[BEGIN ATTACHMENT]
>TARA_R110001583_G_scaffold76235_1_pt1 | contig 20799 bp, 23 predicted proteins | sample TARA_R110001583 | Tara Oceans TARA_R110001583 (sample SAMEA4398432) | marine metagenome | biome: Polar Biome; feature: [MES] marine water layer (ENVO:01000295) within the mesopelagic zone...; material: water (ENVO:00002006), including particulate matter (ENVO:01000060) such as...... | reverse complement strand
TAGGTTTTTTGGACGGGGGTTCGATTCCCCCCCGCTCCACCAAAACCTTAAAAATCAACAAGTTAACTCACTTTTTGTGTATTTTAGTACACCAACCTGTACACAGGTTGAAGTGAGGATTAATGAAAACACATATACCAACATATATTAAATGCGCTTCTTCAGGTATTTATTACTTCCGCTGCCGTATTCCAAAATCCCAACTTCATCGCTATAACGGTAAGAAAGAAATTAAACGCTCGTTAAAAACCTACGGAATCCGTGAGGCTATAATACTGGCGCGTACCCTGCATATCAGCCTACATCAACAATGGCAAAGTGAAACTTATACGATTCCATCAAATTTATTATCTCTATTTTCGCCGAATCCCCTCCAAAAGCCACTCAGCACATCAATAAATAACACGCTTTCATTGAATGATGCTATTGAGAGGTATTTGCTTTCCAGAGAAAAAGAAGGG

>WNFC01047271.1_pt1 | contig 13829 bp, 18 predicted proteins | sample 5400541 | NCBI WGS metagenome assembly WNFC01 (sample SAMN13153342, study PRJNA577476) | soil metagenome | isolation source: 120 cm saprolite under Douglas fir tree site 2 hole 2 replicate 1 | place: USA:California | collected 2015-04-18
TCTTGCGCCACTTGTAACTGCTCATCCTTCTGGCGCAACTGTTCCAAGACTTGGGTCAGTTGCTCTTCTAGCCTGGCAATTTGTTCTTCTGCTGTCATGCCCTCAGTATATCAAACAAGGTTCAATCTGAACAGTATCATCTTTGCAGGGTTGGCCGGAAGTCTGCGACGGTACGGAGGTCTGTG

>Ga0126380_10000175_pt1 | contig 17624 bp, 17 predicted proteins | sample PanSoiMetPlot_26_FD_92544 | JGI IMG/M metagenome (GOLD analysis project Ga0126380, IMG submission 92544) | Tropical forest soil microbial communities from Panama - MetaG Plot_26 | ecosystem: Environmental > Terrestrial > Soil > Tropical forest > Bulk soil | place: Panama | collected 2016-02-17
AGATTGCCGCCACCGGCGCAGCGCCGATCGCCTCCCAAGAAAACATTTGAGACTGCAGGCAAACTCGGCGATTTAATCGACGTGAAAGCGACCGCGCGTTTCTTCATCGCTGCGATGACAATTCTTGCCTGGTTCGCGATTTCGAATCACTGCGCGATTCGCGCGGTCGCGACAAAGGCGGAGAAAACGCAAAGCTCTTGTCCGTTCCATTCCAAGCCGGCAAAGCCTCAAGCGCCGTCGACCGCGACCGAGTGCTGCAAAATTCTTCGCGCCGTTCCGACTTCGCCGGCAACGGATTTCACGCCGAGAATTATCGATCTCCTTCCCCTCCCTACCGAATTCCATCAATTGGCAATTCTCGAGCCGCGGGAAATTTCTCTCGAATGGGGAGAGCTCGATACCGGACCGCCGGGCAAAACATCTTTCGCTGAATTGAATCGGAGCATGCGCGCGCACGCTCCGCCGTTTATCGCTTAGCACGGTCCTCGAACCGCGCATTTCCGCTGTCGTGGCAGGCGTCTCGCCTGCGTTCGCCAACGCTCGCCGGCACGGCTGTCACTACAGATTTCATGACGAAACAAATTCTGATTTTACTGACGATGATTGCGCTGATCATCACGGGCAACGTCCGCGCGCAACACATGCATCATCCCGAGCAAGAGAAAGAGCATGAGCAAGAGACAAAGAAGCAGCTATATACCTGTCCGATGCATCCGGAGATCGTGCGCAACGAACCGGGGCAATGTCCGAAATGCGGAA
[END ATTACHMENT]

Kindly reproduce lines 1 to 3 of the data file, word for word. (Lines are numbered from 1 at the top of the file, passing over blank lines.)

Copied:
>TARA_R110001583_G_scaffold76235_1_pt1 | contig 20799 bp, 23 predicted proteins | sample TARA_R110001583 | Tara Oceans TARA_R110001583 (sample SAMEA4398432) | marine metagenome | biome: Polar Biome; feature: [MES] marine water layer (ENVO:01000295) within the mesopelagic zone...; material: water (ENVO:00002006), including particulate matter (ENVO:01000060) such as...... | reverse complement strand
TAGGTTTTTTGGACGGGGGTTCGATTCCCCCCCGCTCCACCAAAACCTTAAAAATCAACAAGTTAACTCACTTTTTGTGTATTTTAGTACACCAACCTGTACACAGGTTGAAGTGAGGATTAATGAAAACACATATACCAACATATATTAAATGCGCTTCTTCAGGTATTTATTACTTCCGCTGCCGTATTCCAAAATCCCAACTTCATCGCTATAACGGTAAGAAAGAAATTAAACGCTCGTTAAAAACCTACGGAATCCGTGAGGCTATAATACTGGCGCGTACCCTGCATATCAGCCTACATCAACAATGGCAAAGTGAAACTTATACGATTCCATCAAATTTATTATCTCTATTTTCGCCGAATCCCCTCCAAAAGCCACTCAGCACATCAATAAATAACACGCTTTCATTGAATGATGCTATTGAGAGGTATTTGCTTTCCAGAGAAAAAGAAGGG

>WNFC01047271.1_pt1 | contig 13829 bp, 18 predicted proteins | sample 5400541 | NCBI WGS metagenome assembly WNFC01 (sample SAMN13153342, study PRJNA577476) | soil metagenome | isolation source: 120 cm saprolite under Douglas fir tree site 2 hole 2 replicate 1 | place: USA:California | collected 2015-04-18